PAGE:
The Great Flood

Painting by Harry Russell

The Original Sketch

This is taken from a very faded photograph of a painting. It appears to depict the very moment the seawall gave way under the onslaught of the rising waters of the North Sea, aided by gales which had been blowing for days. Strange that this wall was the first to give, as it was around the back of the island, towards Benfleet creek. I was living on Canvey at the time too, some mile and a half from the depicted scene and we heard the warning maroons being fired at about 1.30 in the small hours,. My mother rushed out to warn our elderly neighbours across the way, and was carried back into our house by a wall of water at least twice her height. In the morning the water stood 14 feet deep and we were shivering inside the roof of our old, but high, garage building.. I was evacuated to the mainland for a few weeks, but Mother stayed on as the waters receded that afternoon to stand about four feet deep for weeks, while the RAF pumped out the whole Island.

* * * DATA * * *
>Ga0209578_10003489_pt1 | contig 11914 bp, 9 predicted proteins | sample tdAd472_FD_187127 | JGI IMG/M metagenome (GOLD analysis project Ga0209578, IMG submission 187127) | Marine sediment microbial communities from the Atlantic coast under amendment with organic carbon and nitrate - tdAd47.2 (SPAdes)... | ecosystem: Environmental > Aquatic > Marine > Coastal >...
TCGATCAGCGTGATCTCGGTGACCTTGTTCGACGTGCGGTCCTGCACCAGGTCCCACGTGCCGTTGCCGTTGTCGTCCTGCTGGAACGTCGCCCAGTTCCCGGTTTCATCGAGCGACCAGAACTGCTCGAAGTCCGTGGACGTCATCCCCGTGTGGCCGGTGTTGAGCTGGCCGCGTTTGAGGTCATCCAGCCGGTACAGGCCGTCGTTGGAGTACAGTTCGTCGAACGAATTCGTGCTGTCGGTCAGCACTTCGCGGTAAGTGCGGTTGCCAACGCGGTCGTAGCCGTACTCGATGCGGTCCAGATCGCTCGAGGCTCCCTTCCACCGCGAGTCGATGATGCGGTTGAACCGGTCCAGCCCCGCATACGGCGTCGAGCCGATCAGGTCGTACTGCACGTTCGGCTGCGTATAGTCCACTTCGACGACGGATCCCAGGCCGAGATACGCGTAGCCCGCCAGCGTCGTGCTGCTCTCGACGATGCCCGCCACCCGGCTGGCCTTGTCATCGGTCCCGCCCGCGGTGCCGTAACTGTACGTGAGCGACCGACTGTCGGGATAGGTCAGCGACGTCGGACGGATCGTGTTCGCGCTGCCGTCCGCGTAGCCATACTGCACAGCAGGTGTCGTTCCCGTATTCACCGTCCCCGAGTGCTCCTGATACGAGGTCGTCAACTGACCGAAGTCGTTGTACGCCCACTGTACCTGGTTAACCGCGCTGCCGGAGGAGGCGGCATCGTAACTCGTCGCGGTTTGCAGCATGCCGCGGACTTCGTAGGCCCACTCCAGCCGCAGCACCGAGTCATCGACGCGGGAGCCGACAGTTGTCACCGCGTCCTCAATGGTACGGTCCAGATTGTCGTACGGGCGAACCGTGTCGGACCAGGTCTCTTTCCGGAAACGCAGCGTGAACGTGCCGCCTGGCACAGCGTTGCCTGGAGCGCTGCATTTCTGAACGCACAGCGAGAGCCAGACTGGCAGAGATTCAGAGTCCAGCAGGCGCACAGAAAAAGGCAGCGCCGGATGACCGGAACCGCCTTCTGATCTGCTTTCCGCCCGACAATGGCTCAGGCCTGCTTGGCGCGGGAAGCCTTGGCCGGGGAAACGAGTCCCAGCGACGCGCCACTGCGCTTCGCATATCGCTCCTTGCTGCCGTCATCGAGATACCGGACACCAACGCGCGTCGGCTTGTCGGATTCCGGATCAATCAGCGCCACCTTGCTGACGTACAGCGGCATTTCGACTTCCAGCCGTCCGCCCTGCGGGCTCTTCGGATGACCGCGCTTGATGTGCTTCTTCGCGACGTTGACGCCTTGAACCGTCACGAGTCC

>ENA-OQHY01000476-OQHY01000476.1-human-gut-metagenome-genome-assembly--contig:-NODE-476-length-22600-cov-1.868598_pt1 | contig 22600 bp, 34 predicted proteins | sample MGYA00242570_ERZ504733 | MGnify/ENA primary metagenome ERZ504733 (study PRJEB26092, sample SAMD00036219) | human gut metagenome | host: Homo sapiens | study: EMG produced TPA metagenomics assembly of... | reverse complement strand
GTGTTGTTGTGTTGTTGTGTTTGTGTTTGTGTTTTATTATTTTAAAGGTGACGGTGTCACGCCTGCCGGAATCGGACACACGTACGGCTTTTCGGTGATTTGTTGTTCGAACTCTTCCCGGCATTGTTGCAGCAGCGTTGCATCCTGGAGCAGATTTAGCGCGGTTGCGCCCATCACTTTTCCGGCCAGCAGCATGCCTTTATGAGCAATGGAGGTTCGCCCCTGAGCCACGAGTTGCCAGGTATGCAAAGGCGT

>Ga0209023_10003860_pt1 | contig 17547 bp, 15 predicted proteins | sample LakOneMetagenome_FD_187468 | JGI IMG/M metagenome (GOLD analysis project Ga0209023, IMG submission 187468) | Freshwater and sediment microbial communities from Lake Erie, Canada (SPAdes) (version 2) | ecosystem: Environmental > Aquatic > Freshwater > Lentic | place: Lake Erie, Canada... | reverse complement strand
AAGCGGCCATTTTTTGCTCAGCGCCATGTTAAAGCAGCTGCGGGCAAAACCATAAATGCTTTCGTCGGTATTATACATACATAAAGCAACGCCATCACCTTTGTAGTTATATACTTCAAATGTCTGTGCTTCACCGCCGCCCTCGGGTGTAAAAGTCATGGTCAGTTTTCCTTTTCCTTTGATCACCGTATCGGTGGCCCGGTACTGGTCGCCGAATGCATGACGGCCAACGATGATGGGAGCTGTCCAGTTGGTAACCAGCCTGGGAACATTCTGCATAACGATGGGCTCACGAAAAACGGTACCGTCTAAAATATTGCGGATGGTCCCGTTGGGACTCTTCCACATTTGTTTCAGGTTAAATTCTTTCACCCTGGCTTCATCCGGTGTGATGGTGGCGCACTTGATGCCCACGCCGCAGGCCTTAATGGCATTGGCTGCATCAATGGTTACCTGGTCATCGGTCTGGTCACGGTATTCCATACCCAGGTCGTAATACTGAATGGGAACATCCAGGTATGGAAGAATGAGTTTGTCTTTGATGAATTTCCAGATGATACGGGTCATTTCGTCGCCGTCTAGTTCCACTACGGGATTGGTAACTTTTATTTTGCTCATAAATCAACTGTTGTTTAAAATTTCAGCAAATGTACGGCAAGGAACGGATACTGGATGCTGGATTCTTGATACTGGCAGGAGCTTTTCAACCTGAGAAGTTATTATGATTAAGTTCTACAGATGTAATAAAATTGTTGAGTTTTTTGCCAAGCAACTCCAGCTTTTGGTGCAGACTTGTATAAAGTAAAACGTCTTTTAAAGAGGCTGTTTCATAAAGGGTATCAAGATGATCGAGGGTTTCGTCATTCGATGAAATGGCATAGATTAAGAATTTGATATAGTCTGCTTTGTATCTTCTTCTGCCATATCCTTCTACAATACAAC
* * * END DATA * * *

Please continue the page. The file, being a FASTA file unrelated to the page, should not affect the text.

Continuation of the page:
One of the stories of the following days that Harry told was that he was cycling along the main road, which was fairly free of water at the time and passed a man walking along, warmly clad in a coat and hat and smoking a pipe. The walker, thinking he knew where the path led off the road to his house, turned right and simply disappeared, having dropped into a ditch.

After a second he re-emerged on the other side, hat still on head and pipe still in mouth, but rather damper for the experience.

The painting

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